Aus­tralian Open starts

No. 30 seed coasts into sec­ond round after rout­ing Brit

Pittsburgh Post-Gazette - - Sports -

Maria Shara­pova sharp, among the win­ners on first day of play.

MEL­BOURNE, Aus­tralia — Maria Shara­pova has the sec­ond-best record among ac­tive play­ers in first-round matches at the ma­jors, and she gave an il­lus­tra­tion of why that’s the case with a ruth­less 6-0, 6-0 win over Har­riet Dart at the Aus­tralian Open.

Shara­pova, the 2008 Aus­tralian Open cham­pion, got play started on Rod Laver Arena and needed only 63 min­utes to ad­vance.

In her 15th trip to Mel­bourne Park and her 55th Grand Slam tour­na­ment, she’s acutely aware of the toll that the sun and long early matches can have on a player’s ti­tle am­bi­tions, so she gets straight to busi­ness.

Dart, 22, of Lon­don, play­ing in the main draw of a ma­jor for only the sec­ond time after get­ting a wild card to play a year ago at Wim­ble­don, only got a look at one break point in the match — when Shara­pova served a dou­ble-fault in the sec­ond set. She got seven of her 29 points from Shara­pova’s dou­ble-faults.

That was the only real blem­ish in Shara­pova’s stats: She hit 20 win­ners and won five of her five points at the net.

Shara­pova said she was still feel­ing pain in her right shoul­der de­spite sit­ting out the end of the 2018 sea­son after the U.S. Open.

Asked if she felt sorry for her young, beaten ri­val, Shara­pova, who lost in the first round at Wim­ble­don last year, said: “I mean, there is no time for that, I’m sorry to say ... when you’re play­ing the first round of a Grand Slam. I think I was just fo­cused on not hav­ing a let­down.

“I think it’s very easy to be in a po­si­tion where things are flow­ing, you know, you’re do­ing all the right things, she’s mak­ing a few er­rors, you’re com­fort­able, easy to get com­pla­cent, and, you know, com­pla­cency is not great. I was glad that I did the right things from the be­gin­ning till the end.”

Among play­ers who’ve played at least 10 ma­jors, only 23-time ma­jor win­ner Ser­ena Wil­liams (.986) started the tour­na­ment with a bet­ter ra­tio. Up next for Shara­pova is Re­becca Peter­son, who beat So­rana Cirstea, 6-4, 6-1.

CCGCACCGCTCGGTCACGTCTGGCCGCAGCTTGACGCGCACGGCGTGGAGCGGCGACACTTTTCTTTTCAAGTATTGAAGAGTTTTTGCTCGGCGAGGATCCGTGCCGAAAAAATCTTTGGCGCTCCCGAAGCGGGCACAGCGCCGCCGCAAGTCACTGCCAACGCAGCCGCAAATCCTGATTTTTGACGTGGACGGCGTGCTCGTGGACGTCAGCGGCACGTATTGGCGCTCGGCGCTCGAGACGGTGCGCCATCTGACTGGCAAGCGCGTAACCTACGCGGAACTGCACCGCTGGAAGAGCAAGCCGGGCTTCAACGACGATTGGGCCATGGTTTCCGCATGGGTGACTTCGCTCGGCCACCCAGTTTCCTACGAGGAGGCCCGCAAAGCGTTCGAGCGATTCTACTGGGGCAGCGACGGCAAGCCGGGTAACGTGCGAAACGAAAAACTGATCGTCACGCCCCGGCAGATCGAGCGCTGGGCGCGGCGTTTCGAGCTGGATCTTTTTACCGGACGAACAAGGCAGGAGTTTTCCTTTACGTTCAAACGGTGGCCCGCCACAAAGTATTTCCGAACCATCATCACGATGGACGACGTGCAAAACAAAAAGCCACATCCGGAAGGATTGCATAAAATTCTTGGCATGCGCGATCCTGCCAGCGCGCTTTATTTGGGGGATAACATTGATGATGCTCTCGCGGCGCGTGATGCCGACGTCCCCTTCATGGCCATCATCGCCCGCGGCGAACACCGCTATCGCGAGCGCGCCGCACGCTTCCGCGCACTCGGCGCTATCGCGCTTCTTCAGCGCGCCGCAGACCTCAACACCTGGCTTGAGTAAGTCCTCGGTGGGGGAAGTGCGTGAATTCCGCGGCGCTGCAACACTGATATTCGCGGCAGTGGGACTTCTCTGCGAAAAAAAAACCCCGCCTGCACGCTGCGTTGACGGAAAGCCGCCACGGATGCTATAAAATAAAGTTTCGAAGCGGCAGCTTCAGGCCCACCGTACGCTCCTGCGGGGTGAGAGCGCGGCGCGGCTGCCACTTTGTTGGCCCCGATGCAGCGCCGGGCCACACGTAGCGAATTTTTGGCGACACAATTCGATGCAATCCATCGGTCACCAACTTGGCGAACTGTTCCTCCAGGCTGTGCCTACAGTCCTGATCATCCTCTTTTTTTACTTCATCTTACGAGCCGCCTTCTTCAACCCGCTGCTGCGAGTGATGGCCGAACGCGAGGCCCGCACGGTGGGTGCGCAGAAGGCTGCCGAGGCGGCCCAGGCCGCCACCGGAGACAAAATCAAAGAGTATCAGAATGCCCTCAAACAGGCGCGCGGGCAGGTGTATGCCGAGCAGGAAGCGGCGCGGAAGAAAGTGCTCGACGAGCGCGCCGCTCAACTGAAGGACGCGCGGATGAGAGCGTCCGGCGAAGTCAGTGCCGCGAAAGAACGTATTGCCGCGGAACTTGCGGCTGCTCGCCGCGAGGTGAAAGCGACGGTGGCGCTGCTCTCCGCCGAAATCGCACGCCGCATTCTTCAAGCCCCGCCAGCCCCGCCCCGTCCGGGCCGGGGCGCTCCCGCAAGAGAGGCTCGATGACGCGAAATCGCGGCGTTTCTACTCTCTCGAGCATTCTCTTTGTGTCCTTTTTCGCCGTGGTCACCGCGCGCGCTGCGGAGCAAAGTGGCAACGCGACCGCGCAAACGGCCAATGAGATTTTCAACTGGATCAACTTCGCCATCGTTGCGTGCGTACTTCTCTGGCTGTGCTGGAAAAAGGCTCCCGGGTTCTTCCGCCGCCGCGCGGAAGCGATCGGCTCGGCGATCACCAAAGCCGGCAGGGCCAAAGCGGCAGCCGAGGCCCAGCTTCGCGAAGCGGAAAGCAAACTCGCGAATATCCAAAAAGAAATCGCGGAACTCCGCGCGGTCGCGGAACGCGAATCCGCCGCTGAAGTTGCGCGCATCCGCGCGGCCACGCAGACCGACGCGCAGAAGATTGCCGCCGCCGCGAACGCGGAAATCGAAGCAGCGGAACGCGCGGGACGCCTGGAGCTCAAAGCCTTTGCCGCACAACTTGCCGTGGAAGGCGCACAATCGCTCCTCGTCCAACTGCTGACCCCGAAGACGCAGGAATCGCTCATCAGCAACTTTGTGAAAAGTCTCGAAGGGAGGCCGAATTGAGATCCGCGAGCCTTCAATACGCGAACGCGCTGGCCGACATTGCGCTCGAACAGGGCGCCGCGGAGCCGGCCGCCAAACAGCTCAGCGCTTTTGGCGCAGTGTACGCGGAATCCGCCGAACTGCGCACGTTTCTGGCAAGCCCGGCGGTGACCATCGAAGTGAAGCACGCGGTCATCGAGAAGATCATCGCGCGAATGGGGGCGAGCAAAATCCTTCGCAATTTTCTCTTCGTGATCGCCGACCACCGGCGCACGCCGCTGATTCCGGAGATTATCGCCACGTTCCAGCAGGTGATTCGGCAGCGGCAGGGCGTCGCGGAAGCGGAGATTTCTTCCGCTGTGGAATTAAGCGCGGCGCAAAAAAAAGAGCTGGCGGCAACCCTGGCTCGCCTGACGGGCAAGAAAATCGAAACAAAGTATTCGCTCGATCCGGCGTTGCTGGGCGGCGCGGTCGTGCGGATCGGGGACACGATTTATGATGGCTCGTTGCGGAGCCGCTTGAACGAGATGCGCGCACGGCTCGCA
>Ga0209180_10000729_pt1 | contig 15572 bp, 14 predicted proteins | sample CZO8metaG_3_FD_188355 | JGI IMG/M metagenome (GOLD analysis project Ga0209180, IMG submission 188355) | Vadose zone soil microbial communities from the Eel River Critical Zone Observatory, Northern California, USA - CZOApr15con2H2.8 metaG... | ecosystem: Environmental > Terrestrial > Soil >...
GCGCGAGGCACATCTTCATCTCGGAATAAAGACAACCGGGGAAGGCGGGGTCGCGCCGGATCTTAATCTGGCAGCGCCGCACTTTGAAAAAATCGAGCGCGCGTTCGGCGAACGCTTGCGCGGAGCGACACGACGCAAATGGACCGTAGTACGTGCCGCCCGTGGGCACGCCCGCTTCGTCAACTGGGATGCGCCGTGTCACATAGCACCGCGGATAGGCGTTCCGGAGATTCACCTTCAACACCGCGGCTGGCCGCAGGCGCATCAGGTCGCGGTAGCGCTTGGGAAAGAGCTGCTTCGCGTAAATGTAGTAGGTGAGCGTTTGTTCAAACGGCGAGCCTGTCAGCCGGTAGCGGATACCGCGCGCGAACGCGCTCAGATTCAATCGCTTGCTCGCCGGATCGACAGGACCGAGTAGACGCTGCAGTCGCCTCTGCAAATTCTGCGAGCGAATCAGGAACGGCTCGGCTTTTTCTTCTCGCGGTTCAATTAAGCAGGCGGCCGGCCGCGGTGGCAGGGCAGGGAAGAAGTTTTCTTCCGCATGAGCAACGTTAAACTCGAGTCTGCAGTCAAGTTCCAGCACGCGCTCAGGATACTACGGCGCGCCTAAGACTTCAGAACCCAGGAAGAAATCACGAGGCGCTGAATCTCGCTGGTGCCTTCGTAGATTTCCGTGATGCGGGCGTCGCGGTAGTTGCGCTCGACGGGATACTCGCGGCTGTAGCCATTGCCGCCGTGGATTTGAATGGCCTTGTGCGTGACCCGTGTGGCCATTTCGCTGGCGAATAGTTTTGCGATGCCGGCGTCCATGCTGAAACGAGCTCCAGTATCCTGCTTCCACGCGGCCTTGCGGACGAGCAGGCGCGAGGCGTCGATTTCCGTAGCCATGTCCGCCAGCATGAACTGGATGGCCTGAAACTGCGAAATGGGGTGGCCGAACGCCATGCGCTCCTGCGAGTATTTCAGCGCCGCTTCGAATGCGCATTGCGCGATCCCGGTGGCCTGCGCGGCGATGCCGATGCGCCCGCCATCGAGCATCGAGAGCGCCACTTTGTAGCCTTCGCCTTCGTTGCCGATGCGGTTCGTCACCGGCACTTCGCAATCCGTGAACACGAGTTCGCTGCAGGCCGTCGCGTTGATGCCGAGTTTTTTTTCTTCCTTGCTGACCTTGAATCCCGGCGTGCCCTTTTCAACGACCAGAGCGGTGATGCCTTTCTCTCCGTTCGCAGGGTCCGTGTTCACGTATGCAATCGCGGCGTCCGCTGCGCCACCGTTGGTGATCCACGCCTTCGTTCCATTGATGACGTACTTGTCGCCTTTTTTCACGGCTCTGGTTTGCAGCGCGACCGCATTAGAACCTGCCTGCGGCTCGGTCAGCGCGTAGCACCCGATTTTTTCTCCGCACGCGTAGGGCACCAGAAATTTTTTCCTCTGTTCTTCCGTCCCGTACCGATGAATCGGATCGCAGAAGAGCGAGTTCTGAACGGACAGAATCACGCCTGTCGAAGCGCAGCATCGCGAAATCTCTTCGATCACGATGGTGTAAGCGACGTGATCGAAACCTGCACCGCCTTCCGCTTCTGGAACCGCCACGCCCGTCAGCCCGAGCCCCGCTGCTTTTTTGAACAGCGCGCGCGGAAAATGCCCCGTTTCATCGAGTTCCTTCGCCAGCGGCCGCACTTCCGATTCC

Among the other seeded play­ers ad­vanc­ing were No. 11 Aryna Sa­balenka, who beat Anna Kalin­skaya, 6-1, 6-4, No. 19 Caro­line Gar­cia, No. 29 Donna Ve­kic and No. 31 Pe­tra Mar­tic.

Shara­pova was one of five Aus­tralian Open ti­tlists to play on Rod Laver Arena on Day 1. No 2 Rafael Nadal, who won his only Aus­tralian ti­tle in 2009, de­feated Aussie James Duck­worth, 6-4, 6-3, 7-5.

Nadal was on serve up, 5-2, in the third be­fore clos­ing out pesky Duck­worth.

Fifth-seeded Kevin An­der­son fi­nally over­come tra­di­tional poor first-round per­for­mances at Mel­bourne Park with a 6-3, 5-7, 6-2, 6-1 win over Adrian Man­nar­ino.

An­der­son had lost in the first round here six times, in­clud­ing to Kyle Ed­mund a year ago. It was the South African’s first win in Mel­bourne since 2015.

He warmed up for the Aus­tralian Open by win­ning his sixth ATP tour ti­tle at Pune, In­dia.

Man­nar­ino recorded his best per­for­mance at Mel­bourne Park by ad­vanc­ing to the third round in 2018. He went into the first slam of this sea­son hav­ing lost in the first round at Doha and last week at the Syd­ney In­ter­na­tional.

Katie Boul­ter had the dis­tinc­tion of win­ning the first 10point tiebreaker un­der the Aus­tralian Open’s new sys­tem for de­ter­min­ing level de­cid­ing sets.

Boul­ter beat Eka­te­rina Makarova, 6-0, 4-6, 7-6 (6), in­clud­ing 10-6 in the tiebreaker in which the first player to reach 10 with an ad­van­tage of two points clinches the match.

The night ses­sion on cen­ter court be­gan with a cer­e­mony hon­or­ing the man him­self, Rod Laver, on the an­niver­sary of his sec­ond Grand Slam of sin­gles ma­jors in 1969.

Michael Dodge/Getty Images

Maria Shara­pova plays a back­hand in her first-round 6-0, 6-0 win against British qual­i­fier Har­riet Dart Sun­day at Mel­bourne Park.

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